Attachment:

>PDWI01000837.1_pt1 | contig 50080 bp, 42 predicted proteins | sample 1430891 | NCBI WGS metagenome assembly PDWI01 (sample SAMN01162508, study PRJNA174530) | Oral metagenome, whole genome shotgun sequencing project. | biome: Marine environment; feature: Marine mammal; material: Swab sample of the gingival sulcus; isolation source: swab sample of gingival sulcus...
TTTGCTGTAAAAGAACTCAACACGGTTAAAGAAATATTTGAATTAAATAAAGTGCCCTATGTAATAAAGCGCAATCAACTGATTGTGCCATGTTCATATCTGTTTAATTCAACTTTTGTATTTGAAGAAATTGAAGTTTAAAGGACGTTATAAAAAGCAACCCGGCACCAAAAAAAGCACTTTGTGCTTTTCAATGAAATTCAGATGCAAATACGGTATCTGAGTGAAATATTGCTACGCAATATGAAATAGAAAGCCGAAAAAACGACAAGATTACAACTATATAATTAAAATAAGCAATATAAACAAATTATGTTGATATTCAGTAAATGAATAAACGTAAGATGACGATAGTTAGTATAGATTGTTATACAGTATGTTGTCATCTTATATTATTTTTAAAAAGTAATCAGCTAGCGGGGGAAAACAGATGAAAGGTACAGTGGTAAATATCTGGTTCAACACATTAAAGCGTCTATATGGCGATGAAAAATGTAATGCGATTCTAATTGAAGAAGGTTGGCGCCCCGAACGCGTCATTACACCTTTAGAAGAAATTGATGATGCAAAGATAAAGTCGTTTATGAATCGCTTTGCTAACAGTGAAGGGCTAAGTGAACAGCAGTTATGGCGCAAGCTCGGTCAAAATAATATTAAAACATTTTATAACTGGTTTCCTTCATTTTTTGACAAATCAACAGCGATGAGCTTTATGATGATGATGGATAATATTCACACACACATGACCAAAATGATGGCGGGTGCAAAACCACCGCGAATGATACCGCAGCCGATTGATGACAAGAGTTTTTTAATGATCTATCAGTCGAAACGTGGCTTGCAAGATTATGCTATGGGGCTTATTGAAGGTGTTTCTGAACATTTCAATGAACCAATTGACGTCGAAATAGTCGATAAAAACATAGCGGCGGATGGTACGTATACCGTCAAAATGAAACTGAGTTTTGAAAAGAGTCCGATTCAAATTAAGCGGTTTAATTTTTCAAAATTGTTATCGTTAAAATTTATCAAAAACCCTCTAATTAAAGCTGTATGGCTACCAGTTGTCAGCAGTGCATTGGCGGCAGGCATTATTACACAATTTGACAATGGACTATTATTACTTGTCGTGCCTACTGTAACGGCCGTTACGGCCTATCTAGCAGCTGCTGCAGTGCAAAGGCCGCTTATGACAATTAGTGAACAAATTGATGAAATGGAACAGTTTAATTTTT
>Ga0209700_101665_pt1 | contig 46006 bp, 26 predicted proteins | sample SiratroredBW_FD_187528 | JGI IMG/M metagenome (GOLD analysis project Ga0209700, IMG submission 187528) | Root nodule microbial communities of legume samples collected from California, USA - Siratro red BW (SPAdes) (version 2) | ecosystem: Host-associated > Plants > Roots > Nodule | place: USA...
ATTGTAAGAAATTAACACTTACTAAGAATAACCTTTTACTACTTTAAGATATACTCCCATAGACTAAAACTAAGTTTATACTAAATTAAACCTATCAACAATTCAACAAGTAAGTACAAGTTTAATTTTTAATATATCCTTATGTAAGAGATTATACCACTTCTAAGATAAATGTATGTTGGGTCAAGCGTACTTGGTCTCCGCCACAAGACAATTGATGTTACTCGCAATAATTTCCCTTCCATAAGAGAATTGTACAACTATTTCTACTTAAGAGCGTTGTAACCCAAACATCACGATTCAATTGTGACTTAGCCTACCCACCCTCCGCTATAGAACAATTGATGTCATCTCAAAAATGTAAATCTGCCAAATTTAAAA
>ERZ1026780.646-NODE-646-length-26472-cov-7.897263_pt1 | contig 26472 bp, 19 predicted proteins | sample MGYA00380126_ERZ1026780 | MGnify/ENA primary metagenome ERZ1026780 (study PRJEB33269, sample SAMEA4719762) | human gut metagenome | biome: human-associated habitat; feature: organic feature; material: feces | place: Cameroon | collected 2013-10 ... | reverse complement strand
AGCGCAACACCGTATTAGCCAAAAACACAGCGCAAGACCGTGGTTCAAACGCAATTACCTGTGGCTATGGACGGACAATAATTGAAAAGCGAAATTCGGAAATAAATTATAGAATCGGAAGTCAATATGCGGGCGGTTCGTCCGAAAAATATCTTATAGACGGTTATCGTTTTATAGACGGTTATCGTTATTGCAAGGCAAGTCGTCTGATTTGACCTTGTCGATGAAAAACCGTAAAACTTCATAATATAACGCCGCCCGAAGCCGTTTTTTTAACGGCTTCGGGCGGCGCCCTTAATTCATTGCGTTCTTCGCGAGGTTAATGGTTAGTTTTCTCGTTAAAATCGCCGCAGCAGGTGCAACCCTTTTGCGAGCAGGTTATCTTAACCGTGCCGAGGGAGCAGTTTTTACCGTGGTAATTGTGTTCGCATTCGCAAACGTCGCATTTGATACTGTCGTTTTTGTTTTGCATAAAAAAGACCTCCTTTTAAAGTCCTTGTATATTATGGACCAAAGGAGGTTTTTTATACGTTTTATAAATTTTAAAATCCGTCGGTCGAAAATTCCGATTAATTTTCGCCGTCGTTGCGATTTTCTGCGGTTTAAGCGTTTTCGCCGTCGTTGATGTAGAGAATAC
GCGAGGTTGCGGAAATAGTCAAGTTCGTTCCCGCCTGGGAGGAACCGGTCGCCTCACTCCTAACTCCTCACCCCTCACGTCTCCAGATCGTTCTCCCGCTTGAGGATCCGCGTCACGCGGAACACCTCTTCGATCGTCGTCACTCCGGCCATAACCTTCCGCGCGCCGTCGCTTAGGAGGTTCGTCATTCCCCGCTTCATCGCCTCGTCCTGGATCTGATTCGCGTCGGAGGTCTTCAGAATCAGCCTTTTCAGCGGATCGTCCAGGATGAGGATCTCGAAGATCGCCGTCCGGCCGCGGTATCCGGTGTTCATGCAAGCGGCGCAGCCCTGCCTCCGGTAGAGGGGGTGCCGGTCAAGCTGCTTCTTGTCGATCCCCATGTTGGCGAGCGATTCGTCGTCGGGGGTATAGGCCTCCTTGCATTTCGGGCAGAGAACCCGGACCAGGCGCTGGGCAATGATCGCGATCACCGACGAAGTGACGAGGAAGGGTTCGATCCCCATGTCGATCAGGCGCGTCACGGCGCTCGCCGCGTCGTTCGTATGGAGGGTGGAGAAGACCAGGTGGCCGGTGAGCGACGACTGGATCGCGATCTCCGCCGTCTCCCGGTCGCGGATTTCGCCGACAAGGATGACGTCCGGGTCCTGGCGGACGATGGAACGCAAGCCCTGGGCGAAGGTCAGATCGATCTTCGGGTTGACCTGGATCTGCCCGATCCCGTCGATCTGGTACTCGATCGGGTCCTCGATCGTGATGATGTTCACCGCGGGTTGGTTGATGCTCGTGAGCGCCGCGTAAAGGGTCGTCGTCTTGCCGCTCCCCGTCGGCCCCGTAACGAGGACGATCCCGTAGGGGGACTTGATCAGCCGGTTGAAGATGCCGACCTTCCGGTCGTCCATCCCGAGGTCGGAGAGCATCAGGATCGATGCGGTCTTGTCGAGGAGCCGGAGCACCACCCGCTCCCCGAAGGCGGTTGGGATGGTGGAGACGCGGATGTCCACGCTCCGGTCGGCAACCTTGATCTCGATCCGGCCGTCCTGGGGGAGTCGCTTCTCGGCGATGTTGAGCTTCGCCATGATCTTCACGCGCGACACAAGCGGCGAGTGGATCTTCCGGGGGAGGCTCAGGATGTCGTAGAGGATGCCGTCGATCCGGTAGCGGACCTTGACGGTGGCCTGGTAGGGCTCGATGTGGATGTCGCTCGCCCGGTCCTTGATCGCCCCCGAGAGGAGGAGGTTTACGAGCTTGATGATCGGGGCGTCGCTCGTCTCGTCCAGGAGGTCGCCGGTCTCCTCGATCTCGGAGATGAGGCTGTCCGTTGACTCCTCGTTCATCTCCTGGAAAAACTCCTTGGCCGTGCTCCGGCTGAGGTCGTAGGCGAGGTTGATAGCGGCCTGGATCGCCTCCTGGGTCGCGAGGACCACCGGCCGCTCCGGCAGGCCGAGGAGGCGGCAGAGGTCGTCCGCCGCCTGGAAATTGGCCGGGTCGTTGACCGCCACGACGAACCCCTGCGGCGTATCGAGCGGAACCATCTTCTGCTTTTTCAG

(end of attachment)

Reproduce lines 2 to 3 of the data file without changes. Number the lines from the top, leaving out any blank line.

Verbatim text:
TTTGCTGTAAAAGAACTCAACACGGTTAAAGAAATATTTGAATTAAATAAAGTGCCCTATGTAATAAAGCGCAATCAACTGATTGTGCCATGTTCATATCTGTTTAATTCAACTTTTGTATTTGAAGAAATTGAAGTTTAAAGGACGTTATAAAAAGCAACCCGGCACCAAAAAAAGCACTTTGTGCTTTTCAATGAAATTCAGATGCAAATACGGTATCTGAGTGAAATATTGCTACGCAATATGAAATAGAAAGCCGAAAAAACGACAAGATTACAACTATATAATTAAAATAAGCAATATAAACAAATTATGTTGATATTCAGTAAATGAATAAACGTAAGATGACGATAGTTAGTATAGATTGTTATACAGTATGTTGTCATCTTATATTATTTTTAAAAAGTAATCAGCTAGCGGGGGAAAACAGATGAAAGGTACAGTGGTAAATATCTGGTTCAACACATTAAAGCGTCTATATGGCGATGAAAAATGTAATGCGATTCTAATTGAAGAAGGTTGGCGCCCCGAACGCGTCATTACACCTTTAGAAGAAATTGATGATGCAAAGATAAAGTCGTTTATGAATCGCTTTGCTAACAGTGAAGGGCTAAGTGAACAGCAGTTATGGCGCAAGCTCGGTCAAAATAATATTAAAACATTTTATAACTGGTTTCCTTCATTTTTTGACAAATCAACAGCGATGAGCTTTATGATGATGATGGATAATATTCACACACACATGACCAAAATGATGGCGGGTGCAAAACCACCGCGAATGATACCGCAGCCGATTGATGACAAGAGTTTTTTAATGATCTATCAGTCGAAACGTGGCTTGCAAGATTATGCTATGGGGCTTATTGAAGGTGTTTCTGAACATTTCAATGAACCAATTGACGTCGAAATAGTCGATAAAAACATAGCGGCGGATGGTACGTATACCGTCAAAATGAAACTGAGTTTTGAAAAGAGTCCGATTCAAATTAAGCGGTTTAATTTTTCAAAATTGTTATCGTTAAAATTTATCAAAAACCCTCTAATTAAAGCTGTATGGCTACCAGTTGTCAGCAGTGCATTGGCGGCAGGCATTATTACACAATTTGACAATGGACTATTATTACTTGTCGTGCCTACTGTAACGGCCGTTACGGCCTATCTAGCAGCTGCTGCAGTGCAAAGGCCGCTTATGACAATTAGTGAACAAATTGATGAAATGGAACAGTTTAATTTTT
>Ga0209700_101665_pt1 | contig 46006 bp, 26 predicted proteins | sample SiratroredBW_FD_187528 | JGI IMG/M metagenome (GOLD analysis project Ga0209700, IMG submission 187528) | Root nodule microbial communities of legume samples collected from California, USA - Siratro red BW (SPAdes) (version 2) | ecosystem: Host-associated > Plants > Roots > Nodule | place: USA...